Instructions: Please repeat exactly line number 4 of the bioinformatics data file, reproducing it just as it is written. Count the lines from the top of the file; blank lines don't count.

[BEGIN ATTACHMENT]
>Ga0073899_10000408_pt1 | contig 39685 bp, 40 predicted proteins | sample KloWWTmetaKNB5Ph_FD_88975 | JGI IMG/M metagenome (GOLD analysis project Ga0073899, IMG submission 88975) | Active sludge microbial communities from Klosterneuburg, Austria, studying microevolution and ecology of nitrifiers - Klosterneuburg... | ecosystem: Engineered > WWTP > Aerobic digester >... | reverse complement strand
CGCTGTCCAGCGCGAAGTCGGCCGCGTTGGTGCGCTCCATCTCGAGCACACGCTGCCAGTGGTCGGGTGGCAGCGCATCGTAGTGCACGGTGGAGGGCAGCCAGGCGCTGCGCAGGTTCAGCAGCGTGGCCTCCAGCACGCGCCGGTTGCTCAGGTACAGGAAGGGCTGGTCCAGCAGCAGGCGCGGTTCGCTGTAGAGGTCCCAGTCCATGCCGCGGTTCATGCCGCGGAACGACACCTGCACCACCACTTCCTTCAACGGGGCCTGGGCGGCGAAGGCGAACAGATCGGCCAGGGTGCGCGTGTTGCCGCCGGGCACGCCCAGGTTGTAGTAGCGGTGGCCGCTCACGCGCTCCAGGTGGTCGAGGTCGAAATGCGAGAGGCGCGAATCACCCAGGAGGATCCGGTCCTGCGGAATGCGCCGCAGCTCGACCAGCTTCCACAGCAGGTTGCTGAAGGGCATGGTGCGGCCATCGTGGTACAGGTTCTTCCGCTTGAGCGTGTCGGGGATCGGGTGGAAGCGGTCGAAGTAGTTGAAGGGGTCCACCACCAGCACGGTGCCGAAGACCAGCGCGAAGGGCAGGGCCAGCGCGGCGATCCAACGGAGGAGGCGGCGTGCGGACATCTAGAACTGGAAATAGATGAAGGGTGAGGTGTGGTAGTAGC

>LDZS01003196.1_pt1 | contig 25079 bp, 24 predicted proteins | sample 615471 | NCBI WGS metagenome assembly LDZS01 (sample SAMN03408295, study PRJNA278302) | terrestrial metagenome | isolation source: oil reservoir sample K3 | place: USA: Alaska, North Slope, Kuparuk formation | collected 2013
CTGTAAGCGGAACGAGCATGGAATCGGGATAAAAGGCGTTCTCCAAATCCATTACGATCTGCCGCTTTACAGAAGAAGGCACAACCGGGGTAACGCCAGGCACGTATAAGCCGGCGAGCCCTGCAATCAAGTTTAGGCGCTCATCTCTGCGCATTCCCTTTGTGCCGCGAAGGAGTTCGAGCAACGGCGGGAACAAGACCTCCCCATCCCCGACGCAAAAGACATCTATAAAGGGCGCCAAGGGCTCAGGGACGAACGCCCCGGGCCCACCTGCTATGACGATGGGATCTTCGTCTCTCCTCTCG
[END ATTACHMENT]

CTGTAAGCGGAACGAGCATGGAATCGGGATAAAAGGCGTTCTCCAAATCCATTACGATCTGCCGCTTTACAGAAGAAGGCACAACCGGGGTAACGCCAGGCACGTATAAGCCGGCGAGCCCTGCAATCAAGTTTAGGCGCTCATCTCTGCGCATTCCCTTTGTGCCGCGAAGGAGTTCGAGCAACGGCGGGAACAAGACCTCCCCATCCCCGACGCAAAAGACATCTATAAAGGGCGCCAAGGGCTCAGGGACGAACGCCCCGGGCCCACCTGCTATGACGATGGGATCTTCGTCTCTCCTCTCG